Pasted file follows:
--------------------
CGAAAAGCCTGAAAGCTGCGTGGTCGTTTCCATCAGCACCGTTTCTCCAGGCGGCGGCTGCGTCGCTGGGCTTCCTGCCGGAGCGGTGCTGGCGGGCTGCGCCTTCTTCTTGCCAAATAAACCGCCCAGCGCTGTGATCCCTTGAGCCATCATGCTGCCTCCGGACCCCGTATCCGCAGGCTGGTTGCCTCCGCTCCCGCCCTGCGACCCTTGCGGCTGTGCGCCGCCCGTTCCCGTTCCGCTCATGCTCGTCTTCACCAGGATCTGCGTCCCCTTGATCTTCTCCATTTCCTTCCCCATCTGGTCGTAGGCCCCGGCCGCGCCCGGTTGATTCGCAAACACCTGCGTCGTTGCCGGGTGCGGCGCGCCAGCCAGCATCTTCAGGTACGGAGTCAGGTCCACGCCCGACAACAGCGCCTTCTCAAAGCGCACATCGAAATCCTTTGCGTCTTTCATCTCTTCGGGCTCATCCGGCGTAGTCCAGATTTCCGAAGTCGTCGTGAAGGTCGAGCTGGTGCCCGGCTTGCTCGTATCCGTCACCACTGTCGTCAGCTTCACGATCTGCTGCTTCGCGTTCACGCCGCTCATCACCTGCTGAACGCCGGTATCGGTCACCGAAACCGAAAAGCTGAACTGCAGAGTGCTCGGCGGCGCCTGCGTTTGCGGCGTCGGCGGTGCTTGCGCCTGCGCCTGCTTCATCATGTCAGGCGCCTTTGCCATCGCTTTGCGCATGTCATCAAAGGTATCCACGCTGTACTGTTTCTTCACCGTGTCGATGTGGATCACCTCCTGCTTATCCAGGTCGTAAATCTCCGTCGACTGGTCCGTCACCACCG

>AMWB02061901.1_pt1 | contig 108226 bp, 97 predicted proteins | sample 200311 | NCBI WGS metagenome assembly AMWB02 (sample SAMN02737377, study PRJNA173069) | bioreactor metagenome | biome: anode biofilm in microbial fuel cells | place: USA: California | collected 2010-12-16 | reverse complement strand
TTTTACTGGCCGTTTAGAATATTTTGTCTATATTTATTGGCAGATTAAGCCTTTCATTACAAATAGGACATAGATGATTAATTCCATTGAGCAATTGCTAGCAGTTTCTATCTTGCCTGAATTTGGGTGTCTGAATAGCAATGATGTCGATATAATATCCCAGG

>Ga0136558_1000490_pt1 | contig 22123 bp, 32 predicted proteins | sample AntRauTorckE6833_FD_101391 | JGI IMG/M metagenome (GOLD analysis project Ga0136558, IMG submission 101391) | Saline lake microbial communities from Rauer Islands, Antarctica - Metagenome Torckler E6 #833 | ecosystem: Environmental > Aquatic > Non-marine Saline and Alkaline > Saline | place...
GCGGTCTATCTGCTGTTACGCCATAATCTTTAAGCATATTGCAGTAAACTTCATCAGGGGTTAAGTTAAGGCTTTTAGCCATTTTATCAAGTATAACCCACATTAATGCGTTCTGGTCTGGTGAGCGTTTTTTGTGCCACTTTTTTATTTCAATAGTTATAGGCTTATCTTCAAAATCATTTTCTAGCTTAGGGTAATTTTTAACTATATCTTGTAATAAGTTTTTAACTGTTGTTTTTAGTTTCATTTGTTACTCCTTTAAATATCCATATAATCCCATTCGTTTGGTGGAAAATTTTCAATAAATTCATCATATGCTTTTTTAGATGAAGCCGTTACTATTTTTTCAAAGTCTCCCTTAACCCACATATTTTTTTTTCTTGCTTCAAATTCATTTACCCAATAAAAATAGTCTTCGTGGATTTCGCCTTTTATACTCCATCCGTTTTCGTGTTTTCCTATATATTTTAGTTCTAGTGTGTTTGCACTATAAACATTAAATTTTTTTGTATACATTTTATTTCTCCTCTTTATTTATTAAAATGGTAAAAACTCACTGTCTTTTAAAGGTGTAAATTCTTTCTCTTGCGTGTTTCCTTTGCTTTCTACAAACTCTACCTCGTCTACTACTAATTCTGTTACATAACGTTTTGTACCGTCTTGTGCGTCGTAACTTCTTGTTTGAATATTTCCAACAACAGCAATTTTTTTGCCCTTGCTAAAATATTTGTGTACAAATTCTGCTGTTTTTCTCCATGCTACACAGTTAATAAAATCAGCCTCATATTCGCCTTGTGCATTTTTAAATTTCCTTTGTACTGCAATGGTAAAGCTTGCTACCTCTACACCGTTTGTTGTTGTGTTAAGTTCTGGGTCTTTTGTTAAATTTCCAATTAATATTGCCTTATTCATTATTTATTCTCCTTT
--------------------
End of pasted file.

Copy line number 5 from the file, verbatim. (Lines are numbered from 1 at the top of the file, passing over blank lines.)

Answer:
GCGGTCTATCTGCTGTTACGCCATAATCTTTAAGCATATTGCAGTAAACTTCATCAGGGGTTAAGTTAAGGCTTTTAGCCATTTTATCAAGTATAACCCACATTAATGCGTTCTGGTCTGGTGAGCGTTTTTTGTGCCACTTTTTTATTTCAATAGTTATAGGCTTATCTTCAAAATCATTTTCTAGCTTAGGGTAATTTTTAACTATATCTTGTAATAAGTTTTTAACTGTTGTTTTTAGTTTCATTTGTTACTCCTTTAAATATCCATATAATCCCATTCGTTTGGTGGAAAATTTTCAATAAATTCATCATATGCTTTTTTAGATGAAGCCGTTACTATTTTTTCAAAGTCTCCCTTAACCCACATATTTTTTTTTCTTGCTTCAAATTCATTTACCCAATAAAAATAGTCTTCGTGGATTTCGCCTTTTATACTCCATCCGTTTTCGTGTTTTCCTATATATTTTAGTTCTAGTGTGTTTGCACTATAAACATTAAATTTTTTTGTATACATTTTATTTCTCCTCTTTATTTATTAAAATGGTAAAAACTCACTGTCTTTTAAAGGTGTAAATTCTTTCTCTTGCGTGTTTCCTTTGCTTTCTACAAACTCTACCTCGTCTACTACTAATTCTGTTACATAACGTTTTGTACCGTCTTGTGCGTCGTAACTTCTTGTTTGAATATTTCCAACAACAGCAATTTTTTTGCCCTTGCTAAAATATTTGTGTACAAATTCTGCTGTTTTTCTCCATGCTACACAGTTAATAAAATCAGCCTCATATTCGCCTTGTGCATTTTTAAATTTCCTTTGTACTGCAATGGTAAAGCTTGCTACCTCTACACCGTTTGTTGTTGTGTTAAGTTCTGGGTCTTTTGTTAAATTTCCAATTAATATTGCCTTATTCATTATTTATTCTCCTTT